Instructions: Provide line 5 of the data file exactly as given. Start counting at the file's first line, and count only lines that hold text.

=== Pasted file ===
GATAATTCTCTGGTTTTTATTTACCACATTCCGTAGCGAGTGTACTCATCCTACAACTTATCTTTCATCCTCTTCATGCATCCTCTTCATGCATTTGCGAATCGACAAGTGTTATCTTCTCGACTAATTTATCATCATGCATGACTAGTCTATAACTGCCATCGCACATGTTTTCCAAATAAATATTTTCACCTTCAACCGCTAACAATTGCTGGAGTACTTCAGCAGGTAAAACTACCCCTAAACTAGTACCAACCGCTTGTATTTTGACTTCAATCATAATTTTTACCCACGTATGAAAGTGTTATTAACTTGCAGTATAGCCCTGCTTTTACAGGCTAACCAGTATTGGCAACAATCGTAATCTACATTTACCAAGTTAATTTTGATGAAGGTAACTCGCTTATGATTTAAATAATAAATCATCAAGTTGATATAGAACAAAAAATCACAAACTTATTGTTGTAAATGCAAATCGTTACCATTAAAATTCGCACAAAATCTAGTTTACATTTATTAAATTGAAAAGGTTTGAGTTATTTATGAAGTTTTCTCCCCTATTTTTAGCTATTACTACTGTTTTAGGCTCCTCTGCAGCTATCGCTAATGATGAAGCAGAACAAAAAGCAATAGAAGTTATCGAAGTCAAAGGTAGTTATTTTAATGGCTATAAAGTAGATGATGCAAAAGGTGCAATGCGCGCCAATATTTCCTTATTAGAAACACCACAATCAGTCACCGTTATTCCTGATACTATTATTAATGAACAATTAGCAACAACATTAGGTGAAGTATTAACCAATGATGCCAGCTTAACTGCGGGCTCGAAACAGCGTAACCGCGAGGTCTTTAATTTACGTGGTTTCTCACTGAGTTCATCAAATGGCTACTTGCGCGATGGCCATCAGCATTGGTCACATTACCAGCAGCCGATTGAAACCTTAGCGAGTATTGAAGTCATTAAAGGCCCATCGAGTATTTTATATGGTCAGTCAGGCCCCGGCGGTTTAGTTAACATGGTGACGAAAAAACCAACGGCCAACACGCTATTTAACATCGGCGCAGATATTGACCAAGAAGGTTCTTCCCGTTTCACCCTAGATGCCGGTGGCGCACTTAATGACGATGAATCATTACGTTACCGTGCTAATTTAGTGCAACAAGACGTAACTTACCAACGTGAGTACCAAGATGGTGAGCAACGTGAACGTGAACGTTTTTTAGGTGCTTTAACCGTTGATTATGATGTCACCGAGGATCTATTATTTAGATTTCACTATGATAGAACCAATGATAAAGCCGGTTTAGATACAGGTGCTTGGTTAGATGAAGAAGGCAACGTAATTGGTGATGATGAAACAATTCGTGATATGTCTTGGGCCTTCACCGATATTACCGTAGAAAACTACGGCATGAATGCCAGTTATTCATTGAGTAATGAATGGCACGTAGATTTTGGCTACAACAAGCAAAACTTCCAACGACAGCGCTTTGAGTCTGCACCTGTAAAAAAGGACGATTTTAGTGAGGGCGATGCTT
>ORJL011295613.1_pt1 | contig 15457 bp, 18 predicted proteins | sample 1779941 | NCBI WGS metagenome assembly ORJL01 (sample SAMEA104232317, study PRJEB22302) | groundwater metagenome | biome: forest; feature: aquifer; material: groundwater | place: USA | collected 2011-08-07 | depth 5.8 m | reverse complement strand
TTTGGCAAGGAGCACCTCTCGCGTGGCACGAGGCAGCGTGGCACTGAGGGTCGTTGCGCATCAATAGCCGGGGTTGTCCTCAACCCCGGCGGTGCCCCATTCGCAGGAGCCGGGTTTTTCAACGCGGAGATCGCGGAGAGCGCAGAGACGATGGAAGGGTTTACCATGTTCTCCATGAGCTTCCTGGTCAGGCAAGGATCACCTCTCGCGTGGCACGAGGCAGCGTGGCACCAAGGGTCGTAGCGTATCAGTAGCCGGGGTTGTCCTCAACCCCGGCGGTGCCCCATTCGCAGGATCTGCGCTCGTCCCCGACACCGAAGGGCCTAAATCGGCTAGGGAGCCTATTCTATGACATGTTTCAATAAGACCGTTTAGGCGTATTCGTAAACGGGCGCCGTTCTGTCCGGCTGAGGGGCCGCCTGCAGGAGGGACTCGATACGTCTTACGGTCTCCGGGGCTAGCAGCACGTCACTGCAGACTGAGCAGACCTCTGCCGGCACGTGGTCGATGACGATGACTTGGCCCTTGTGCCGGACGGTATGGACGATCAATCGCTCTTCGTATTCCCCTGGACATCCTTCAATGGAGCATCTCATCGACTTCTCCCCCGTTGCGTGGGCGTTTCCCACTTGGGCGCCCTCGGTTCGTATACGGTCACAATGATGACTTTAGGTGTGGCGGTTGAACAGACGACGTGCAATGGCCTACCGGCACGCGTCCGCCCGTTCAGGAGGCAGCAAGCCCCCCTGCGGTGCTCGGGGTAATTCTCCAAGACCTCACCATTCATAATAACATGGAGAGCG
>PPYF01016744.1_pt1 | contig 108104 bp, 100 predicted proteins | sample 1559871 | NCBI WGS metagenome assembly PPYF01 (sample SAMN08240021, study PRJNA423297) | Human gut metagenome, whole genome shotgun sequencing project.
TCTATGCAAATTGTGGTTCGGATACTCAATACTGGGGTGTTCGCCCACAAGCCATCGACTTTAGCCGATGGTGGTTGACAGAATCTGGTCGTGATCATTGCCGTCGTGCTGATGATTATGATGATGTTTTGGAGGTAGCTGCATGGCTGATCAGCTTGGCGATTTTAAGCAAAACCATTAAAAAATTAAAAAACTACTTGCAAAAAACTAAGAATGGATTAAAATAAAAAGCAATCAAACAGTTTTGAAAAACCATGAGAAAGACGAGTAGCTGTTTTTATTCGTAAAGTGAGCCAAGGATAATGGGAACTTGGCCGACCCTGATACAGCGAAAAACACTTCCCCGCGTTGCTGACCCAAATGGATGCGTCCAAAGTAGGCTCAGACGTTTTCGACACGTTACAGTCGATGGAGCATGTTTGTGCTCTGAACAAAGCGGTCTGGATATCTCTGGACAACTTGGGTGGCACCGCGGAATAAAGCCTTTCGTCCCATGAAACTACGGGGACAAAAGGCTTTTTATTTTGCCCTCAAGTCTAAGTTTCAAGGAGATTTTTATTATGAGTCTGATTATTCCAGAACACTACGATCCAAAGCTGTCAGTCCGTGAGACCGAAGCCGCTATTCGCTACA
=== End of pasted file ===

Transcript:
TCTATGCAAATTGTGGTTCGGATACTCAATACTGGGGTGTTCGCCCACAAGCCATCGACTTTAGCCGATGGTGGTTGACAGAATCTGGTCGTGATCATTGCCGTCGTGCTGATGATTATGATGATGTTTTGGAGGTAGCTGCATGGCTGATCAGCTTGGCGATTTTAAGCAAAACCATTAAAAAATTAAAAAACTACTTGCAAAAAACTAAGAATGGATTAAAATAAAAAGCAATCAAACAGTTTTGAAAAACCATGAGAAAGACGAGTAGCTGTTTTTATTCGTAAAGTGAGCCAAGGATAATGGGAACTTGGCCGACCCTGATACAGCGAAAAACACTTCCCCGCGTTGCTGACCCAAATGGATGCGTCCAAAGTAGGCTCAGACGTTTTCGACACGTTACAGTCGATGGAGCATGTTTGTGCTCTGAACAAAGCGGTCTGGATATCTCTGGACAACTTGGGTGGCACCGCGGAATAAAGCCTTTCGTCCCATGAAACTACGGGGACAAAAGGCTTTTTATTTTGCCCTCAAGTCTAAGTTTCAAGGAGATTTTTATTATGAGTCTGATTATTCCAGAACACTACGATCCAAAGCTGTCAGTCCGTGAGACCGAAGCCGCTATTCGCTACA